when I think of things done and things not done during the past 12 months. Today I made my Christmas pudding (well, it’s just gone on to boil). The cooking of the pudding invariably invokes thoughts of Grandma Lucy, Grandpa Flea’s mother. Grandma Lucy was very organised – and energetic. She had to be. Six children and a low-income -brought home without fail by Badgery Pa who was a farm hand. Part of his wages were a side of mutton – a half side twice a week to take account of the lack of electricity and refrigeration in those early days. Not that early, in fact. Grandpa Flea was in his second year of high school before electricity was connected to the little village where they lived. The only form of food cooling was the old Coolgardie safe. When I was a child we lived in towns and at least we had an icebox. I have no idea how Grandma Lucy managed to cope in such primitive conditions – not that she ever thought of them as such – she thought she was a very lucky person, despite suffering from malnutrition at one stage and having the last two of her children develop rickets when she was unable to breast feed them (no one thought to tell her that the formula she was given needed supplementation with vitamin drops ….).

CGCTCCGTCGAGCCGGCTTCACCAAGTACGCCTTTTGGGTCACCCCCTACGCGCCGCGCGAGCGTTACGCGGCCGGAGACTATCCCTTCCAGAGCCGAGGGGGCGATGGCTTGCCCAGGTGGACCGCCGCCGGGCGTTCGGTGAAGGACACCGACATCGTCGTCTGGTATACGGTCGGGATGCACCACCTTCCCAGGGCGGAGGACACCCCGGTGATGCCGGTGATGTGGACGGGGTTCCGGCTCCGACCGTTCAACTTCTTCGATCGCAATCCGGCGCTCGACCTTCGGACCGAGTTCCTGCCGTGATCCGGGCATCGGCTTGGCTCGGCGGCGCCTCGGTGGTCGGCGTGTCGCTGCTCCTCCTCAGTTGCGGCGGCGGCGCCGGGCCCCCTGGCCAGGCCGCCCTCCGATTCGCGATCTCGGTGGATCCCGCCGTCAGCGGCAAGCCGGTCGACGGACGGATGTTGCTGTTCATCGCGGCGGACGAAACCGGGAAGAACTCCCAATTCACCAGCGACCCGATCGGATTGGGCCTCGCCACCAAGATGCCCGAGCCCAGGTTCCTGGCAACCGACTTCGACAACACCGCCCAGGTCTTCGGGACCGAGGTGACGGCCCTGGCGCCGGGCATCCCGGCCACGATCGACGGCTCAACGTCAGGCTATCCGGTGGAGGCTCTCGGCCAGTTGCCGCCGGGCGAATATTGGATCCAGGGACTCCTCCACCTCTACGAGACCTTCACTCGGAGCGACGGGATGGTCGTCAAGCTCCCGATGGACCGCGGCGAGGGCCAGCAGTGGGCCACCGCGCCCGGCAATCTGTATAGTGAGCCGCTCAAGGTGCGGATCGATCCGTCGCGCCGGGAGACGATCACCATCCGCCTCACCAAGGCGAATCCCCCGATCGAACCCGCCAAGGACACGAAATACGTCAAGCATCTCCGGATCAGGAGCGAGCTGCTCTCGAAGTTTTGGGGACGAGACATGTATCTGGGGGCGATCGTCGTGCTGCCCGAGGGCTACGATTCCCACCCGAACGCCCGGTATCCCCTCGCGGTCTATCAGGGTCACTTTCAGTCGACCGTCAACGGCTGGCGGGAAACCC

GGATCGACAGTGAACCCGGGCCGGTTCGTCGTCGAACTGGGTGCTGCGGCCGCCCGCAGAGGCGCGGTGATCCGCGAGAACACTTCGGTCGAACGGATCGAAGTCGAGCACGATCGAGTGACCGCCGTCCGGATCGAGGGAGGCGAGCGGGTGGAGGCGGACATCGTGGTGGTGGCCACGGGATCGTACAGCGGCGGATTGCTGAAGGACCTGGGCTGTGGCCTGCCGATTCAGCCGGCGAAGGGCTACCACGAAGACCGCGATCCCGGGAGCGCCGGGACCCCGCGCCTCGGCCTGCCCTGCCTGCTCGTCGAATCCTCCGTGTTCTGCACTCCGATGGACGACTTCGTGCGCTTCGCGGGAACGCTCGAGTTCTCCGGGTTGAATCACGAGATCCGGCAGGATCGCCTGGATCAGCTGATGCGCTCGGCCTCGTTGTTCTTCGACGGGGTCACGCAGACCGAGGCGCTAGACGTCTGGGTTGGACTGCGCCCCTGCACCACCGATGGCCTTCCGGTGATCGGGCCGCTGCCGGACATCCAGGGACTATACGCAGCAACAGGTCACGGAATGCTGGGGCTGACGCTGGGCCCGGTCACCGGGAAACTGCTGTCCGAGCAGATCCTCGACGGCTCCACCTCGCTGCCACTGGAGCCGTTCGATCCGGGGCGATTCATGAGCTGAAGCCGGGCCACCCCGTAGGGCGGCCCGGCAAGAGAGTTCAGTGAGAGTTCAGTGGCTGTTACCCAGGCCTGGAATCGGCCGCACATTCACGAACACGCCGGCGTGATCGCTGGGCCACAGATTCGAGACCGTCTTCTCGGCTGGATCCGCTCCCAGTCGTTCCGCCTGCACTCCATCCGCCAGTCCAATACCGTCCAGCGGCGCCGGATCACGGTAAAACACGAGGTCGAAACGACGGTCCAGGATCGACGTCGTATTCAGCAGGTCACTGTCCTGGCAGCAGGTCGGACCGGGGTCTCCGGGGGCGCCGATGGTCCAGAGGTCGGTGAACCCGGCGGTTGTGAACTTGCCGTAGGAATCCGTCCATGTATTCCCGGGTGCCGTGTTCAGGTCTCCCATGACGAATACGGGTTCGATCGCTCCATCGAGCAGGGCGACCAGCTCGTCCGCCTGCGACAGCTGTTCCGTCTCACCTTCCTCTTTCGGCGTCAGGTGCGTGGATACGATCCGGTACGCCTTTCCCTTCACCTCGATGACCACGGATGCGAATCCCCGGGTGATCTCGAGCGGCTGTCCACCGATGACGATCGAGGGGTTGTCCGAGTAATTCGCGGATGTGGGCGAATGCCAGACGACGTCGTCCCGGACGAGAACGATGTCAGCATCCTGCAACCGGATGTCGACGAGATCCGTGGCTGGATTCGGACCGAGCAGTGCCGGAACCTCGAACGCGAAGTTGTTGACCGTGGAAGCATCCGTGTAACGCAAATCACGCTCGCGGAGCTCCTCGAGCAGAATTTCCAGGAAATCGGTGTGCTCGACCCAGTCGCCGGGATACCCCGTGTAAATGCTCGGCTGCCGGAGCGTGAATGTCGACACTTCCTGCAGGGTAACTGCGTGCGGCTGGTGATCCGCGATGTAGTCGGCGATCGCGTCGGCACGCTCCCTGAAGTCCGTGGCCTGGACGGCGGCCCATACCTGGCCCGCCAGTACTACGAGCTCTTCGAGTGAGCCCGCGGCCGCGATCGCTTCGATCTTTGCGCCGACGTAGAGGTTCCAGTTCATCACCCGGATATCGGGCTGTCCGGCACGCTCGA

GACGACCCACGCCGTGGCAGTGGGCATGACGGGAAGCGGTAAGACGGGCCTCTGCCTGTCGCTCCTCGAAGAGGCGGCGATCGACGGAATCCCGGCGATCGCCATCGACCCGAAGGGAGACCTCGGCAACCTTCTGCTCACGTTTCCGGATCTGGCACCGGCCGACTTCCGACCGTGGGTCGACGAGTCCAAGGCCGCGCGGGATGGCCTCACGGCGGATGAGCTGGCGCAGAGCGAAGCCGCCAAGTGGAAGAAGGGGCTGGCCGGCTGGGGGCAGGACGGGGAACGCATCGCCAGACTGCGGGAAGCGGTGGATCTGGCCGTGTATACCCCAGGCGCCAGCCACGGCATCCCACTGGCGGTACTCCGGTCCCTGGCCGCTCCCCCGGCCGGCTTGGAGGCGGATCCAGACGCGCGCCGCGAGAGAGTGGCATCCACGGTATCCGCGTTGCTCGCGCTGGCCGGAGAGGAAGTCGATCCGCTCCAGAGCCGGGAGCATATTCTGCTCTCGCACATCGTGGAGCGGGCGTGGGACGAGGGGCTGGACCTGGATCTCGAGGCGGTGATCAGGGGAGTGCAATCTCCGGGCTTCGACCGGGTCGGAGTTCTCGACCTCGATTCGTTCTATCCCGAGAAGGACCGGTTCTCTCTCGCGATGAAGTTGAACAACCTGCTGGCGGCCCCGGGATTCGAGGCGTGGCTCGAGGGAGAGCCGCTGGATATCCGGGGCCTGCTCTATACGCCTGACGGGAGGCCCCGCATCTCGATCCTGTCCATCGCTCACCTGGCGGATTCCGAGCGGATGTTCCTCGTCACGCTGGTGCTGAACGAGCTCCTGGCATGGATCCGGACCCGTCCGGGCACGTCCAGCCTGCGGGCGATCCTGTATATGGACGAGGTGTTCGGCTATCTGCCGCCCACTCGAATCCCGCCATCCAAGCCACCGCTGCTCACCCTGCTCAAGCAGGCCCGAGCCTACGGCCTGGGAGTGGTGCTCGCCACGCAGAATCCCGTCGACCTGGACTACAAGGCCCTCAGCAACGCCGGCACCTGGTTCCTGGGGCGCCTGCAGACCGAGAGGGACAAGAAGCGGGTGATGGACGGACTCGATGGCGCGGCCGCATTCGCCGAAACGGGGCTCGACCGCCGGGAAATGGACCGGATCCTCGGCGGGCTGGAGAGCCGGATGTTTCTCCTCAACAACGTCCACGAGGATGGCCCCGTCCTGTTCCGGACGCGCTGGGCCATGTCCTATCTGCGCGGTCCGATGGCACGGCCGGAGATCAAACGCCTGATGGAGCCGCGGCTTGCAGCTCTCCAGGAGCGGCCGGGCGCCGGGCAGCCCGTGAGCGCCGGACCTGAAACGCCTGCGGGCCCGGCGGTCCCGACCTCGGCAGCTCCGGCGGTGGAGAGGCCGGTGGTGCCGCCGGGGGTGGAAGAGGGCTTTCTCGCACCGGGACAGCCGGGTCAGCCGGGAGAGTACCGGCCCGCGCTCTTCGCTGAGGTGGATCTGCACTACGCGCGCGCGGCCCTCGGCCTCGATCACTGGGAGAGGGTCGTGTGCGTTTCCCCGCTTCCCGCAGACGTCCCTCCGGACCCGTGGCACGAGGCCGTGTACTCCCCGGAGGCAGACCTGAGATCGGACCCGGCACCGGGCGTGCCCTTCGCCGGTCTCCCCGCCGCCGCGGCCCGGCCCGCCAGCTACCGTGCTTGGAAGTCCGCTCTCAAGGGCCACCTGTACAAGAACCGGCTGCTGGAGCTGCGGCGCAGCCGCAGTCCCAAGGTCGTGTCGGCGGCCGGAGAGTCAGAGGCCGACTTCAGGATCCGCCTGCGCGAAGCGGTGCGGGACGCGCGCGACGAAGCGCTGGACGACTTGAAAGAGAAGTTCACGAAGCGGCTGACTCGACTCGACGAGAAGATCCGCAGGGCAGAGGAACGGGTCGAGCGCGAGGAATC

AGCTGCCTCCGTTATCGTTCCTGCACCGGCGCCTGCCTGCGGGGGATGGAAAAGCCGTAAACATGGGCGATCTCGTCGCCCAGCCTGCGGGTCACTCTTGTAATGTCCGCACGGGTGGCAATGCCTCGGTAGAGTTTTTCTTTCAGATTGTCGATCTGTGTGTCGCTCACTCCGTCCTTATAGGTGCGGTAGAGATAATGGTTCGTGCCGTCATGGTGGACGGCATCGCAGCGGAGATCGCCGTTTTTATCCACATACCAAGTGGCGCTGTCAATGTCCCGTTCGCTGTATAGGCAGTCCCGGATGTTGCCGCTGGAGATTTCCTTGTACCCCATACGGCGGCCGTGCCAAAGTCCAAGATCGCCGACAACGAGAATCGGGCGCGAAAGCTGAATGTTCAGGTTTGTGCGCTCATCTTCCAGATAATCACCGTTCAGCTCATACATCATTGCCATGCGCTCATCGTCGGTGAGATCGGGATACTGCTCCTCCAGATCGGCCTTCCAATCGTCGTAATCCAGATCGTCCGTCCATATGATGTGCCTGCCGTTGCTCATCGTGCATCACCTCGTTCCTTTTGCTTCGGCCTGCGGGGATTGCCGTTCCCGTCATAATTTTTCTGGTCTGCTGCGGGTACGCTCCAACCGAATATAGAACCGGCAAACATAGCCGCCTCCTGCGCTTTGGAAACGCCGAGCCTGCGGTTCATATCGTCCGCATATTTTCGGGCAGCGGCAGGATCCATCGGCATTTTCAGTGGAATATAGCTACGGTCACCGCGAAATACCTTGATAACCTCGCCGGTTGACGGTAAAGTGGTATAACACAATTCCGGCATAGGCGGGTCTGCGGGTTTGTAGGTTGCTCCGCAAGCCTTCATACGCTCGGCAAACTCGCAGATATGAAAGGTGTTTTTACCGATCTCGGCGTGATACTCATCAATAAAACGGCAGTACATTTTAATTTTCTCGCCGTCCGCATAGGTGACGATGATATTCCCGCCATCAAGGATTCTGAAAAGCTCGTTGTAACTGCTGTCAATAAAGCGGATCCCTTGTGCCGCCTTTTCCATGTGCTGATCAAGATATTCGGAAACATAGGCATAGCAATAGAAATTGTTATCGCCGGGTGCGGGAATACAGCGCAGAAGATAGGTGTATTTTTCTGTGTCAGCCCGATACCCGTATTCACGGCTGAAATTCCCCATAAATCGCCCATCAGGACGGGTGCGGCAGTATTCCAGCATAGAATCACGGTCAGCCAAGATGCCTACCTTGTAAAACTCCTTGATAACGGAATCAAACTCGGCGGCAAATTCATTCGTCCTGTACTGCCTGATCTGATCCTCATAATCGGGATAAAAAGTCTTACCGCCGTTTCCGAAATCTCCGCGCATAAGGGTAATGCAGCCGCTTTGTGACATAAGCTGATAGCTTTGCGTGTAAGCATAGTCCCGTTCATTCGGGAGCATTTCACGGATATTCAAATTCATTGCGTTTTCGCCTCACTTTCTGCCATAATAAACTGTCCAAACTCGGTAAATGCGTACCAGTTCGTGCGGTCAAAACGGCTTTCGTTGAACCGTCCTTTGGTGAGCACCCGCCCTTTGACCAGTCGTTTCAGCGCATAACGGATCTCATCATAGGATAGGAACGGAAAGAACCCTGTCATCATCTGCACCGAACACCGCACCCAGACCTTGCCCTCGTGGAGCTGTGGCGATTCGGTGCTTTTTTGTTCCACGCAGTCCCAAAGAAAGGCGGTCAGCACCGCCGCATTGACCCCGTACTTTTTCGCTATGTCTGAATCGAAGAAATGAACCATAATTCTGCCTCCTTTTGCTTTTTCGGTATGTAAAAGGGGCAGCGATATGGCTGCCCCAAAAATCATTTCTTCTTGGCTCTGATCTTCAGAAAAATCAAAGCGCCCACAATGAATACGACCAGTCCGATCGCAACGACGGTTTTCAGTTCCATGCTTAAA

However, back to the pudding. I always make a pudding recipe given to me by my friend, Maureen. It also comes with bittersweet memories as Maureen died eight years ago at sixty – too early and still deeply mourned – but this year I have mislaid it, along with Grandma Lucy’s Christmas cake recipe.
Fortunately my daughter came to the rescue with Grandma Lucy’s recipe for Christmas pudding! The things that mothers don’t know about their children. Of all the people who would have this recipe, this daughter is not one who’d spring to mind – as far as I know, she doesn’t like Christmas pudding. But she had a very close relationship with her grandmother, and Grandma Lucy must have offered it to her one year. So, for better or worse, it’s on cooking. Not that it’s a bad pudding, but my memories of it are always tainted by the fly spots on the pudding cloth from where it was hung to dry! No amount of boiling could allow me to enjoy that pudding until after Grandma Lucy moved into the town and it was stored in the frig.
Again I’ve wandered from the point of the story – as I said, it’s that time of year for me, when reflection accompanies most things. On one famous, or perhaps infamous, occasion I became the stuff of legends – still talked and laughed about by Grandpa Flea’s many brothers and sisters, and even nephews and nieces. Grandma Lucy was with us for Christmas that year – and to her horror, I cooked the cake and pudding on Christmas Eve. I don’t think she ever quite recovered from it. Certainly, every Christmas, almost until her last breath, she never failed to remind me of the occasion. Fortunately I loved her too much to take too much offence – and as time went by, it became one of those warm and loving memories that recur and are talked about each year at this time, keeping Lucy’s memory alive for all of us.
So, I’ll add Grandma Lucy’s Christmas Pudding to “Flea-bites” in the hope that her memory will last across the generations.